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Medication & Monitoring

What’s an Asthma Action Plan?

What Happens During an Asthma Flare-Up?

Having a plan makes almost anything easier, even asthma. An asthma action plan is a set of instructions your doctor will write down for you and your family. It will tell you how to prevent asthma flare-ups and deal with flare-ups when they happen. Your doctor might give you a plan, or you can print out a sample plan and ask him or her to complete it with you.

An asthma action plan helps you keep your asthma under control. And when your asthma is controlled, breathing problems won’t keep you from playing sports, having fun, and doing whatever you want to do. Following your plan can also mean fewer trips to your doctor or to the emergency department.

What’s in the Plan?

Asthma Action Plan

A key part of the plan will tell you exactly what to do if you have a flare-up. It will say which medicine to take and how much of it to take. It also will say when someone needs to call the doctor or take you to the emergency department.

You may need your mom, dad, or another adult to help you put the plan into action. Talk with your parents about which parts of the plan you are going to handle by yourself and when you need to ask for help.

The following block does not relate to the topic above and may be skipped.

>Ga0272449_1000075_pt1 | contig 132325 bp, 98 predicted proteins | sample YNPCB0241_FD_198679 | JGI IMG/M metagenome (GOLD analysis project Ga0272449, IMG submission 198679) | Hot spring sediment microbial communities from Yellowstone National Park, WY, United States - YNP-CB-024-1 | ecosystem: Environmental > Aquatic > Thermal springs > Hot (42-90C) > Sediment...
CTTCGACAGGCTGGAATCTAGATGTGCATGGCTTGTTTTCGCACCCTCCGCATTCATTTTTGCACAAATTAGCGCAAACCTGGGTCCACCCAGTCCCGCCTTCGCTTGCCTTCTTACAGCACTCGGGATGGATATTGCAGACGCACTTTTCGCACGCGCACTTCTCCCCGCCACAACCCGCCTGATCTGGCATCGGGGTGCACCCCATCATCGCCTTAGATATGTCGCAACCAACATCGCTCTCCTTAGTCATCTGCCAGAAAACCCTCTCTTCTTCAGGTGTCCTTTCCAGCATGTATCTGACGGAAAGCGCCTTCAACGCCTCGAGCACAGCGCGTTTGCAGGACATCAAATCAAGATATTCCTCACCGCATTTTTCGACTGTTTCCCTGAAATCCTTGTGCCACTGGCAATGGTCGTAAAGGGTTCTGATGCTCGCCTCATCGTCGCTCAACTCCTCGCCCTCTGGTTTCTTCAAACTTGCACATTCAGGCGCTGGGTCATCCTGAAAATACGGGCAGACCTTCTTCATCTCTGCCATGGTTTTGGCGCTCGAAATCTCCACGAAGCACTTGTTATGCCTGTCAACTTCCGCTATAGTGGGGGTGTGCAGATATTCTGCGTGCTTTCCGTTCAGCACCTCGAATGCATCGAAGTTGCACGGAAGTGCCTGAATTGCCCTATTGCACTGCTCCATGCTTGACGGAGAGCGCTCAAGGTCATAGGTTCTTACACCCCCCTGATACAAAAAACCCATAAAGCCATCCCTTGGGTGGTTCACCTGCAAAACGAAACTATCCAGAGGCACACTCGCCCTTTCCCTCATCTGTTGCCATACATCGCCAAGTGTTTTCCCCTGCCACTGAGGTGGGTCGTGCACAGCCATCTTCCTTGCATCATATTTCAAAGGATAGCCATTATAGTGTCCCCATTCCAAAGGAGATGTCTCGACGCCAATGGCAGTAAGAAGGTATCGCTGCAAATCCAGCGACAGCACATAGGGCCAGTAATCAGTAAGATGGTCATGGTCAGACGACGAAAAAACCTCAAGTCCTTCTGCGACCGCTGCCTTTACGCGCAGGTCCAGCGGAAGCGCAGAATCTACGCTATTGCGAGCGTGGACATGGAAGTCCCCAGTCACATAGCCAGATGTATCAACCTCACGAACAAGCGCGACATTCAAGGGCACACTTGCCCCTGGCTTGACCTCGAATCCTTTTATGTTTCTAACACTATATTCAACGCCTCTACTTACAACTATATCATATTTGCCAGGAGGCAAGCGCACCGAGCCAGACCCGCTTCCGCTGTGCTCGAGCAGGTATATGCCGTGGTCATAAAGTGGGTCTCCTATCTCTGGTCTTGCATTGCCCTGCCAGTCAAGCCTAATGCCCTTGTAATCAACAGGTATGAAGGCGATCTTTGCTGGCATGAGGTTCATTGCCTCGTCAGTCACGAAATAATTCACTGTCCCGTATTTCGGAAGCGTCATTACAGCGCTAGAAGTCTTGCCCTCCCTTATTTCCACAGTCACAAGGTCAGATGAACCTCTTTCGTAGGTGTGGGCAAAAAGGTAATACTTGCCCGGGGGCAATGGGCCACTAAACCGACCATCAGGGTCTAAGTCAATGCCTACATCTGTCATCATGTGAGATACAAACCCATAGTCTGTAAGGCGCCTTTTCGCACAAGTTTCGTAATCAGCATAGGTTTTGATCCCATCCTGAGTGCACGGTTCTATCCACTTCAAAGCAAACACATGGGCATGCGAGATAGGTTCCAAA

Triggers and More

A typical asthma action plan also would cover:

  • how to avoid the things that make you have flare-ups (also called triggers)
  • how to catch flare-ups early and treat them

Because each kid’s asthma is different, each kid’s plan is different. Here’s some other stuff that might also be in your plan:

  • steps you should take before exercising
  • how to use your peak flow meter if your doctor wants you to use one
  • the names of your medicines and how to take them
  • your doctor’s phone number and other important numbers

Understand Your Plan

Talk with your doctor about your plan and ask questions if something doesn’t make sense. Some instructions in the plan will apply every day, not just when you’re having breathing problems. For example, you’ll want to stay away from stuff that makes your asthma worse and take long-term control medicine (also called controller or maintenance medicine) regularly, if your doctor has prescribed it for you.

Your mom or dad may give a copy of the action plan to your school nurse, your teacher, and anyone else who takes care of you. You should probably keep a copy of it with you, too. Following this plan will help keep you in action!

Reviewed by: Elana Pearl Ben-Joseph, MD
Date reviewed: January 2014